Wednesday was laid back from the beginning, but we were all up at our normal time. Without the trip to Washington we had an unrushed big homemade breakfast. I was not going to Washington for the rest of the week; I was going to work for JBG.
I worked with Lorrie’s group helping get things ready for Saturday’s air show. Lots of things were arriving including some antique aircraft. I was corrected; they were called vintage aircraft. They were very clean and shined up. I know they were better than the day they left the factory.
At two I needed to leave to meet the shrinks. Doctors Rich and Moore had been working on the profile that I assigned them. Today was report day; I hoped they could tell me what made the man click.
The meeting lasted two hours and gave me what I needed. The next part of the plan required help from the Mossad ladies. They would be back on Monday and be a part of the team that was going with us to the Pact Countries and to Paris in the last week of July.
Thursday was more of the same; moving things around, helping Lorrie and boy sitting. Well, they weren’t sitting; little Robert and Jacob made every step I took. If I picked up something they had to help as best as they could. They worked – played with me all morning.
After lunch they crashed on the sofa in the living room and fell fast asleep. Lisa was shaking her finger at me, “You over worked those poor boys – shame on you!” She was smiling as she said it.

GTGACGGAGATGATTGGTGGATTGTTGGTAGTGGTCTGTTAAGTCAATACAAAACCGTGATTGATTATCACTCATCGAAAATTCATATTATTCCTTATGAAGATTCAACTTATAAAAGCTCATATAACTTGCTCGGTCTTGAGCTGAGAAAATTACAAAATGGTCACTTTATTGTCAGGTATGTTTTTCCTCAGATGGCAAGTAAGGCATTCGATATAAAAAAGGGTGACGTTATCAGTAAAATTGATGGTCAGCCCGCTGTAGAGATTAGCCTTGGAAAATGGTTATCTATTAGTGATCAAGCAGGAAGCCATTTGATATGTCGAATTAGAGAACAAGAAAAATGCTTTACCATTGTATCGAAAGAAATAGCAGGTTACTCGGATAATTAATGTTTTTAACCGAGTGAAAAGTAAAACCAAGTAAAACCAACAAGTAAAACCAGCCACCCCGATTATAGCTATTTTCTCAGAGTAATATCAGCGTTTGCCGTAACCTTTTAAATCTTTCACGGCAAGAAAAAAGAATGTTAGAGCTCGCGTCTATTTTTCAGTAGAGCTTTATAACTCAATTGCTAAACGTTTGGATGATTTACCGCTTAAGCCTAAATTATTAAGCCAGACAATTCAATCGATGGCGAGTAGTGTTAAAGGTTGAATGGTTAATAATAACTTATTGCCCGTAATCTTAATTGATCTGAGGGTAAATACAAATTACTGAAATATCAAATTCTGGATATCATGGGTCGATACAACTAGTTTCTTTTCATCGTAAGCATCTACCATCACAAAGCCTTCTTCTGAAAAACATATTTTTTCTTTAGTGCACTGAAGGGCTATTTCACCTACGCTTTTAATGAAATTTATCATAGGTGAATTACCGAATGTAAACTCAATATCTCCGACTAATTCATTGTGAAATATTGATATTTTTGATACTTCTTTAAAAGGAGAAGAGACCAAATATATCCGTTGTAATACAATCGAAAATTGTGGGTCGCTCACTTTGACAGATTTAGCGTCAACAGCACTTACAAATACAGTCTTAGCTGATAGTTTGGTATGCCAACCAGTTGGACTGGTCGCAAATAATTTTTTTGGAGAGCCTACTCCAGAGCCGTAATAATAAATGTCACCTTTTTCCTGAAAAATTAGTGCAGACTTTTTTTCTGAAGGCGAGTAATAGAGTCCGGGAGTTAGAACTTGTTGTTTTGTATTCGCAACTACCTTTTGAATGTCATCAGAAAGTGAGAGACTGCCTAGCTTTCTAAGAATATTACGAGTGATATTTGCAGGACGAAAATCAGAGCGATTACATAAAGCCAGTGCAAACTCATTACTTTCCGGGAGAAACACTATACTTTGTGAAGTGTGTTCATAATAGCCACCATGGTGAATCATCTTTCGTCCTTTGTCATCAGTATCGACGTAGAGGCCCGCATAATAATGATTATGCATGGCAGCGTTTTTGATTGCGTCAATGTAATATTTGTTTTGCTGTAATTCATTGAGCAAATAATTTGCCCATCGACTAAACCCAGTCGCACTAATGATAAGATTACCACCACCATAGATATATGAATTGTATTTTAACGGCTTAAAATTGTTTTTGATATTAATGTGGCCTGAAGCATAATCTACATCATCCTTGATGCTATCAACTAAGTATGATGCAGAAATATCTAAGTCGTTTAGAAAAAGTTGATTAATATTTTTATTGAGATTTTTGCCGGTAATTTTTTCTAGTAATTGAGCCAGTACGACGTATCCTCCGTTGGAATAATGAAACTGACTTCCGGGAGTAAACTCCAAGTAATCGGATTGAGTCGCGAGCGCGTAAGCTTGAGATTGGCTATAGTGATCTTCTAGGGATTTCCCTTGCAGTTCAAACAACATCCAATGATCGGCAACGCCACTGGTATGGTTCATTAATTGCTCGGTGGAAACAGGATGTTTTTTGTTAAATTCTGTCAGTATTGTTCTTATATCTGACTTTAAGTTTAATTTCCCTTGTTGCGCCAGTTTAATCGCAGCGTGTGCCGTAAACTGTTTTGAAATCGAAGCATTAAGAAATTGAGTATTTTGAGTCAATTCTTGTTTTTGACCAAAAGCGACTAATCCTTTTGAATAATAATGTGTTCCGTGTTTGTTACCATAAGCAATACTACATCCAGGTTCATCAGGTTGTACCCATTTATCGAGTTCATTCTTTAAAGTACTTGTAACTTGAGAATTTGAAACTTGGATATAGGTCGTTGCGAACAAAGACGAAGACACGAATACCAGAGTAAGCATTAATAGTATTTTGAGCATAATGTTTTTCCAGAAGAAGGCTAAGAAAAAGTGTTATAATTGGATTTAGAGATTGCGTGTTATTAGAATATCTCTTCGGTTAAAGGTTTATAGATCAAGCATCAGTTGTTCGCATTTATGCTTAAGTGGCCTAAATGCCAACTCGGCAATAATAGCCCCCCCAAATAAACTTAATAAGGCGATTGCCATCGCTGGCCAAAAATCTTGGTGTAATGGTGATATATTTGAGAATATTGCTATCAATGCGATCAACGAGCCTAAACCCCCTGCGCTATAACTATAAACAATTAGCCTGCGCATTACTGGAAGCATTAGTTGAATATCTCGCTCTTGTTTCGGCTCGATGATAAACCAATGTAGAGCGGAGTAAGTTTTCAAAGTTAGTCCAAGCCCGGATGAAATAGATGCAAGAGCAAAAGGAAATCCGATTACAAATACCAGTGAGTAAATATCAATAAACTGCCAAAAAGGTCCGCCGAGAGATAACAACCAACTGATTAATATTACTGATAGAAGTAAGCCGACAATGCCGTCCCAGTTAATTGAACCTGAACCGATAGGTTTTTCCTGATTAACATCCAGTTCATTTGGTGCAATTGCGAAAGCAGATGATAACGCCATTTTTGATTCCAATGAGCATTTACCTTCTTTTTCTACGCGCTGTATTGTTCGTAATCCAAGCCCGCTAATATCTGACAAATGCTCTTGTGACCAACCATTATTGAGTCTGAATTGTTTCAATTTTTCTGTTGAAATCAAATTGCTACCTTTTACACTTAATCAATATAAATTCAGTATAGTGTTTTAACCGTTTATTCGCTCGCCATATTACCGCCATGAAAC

I went by the way of the tunnel to see Robert before going back to Morton.
“The link is still active. General Kedar is still burning about the Harrisburg failure. He is now sending communiqués to someone that we have identified as Sabir Mahmoud in Oklahoma City. I think that is the next target city.
“Looks like more organizing to me, only one communiqué a day but none to any other sites. The number of general broadcasts is up. I think they are checking their communications for leak.”
“On a different note the last of the working girls are leaving France next week. So far all of them have been identified. Ben Smith is sending me all the data for our files. I’m expecting a new method of communication with this group. I would not believe the General would share his communication secrets with ISIS,” Robert said.
“The General is still following his schedule; there was another confirmed entry yesterday,” Robert said.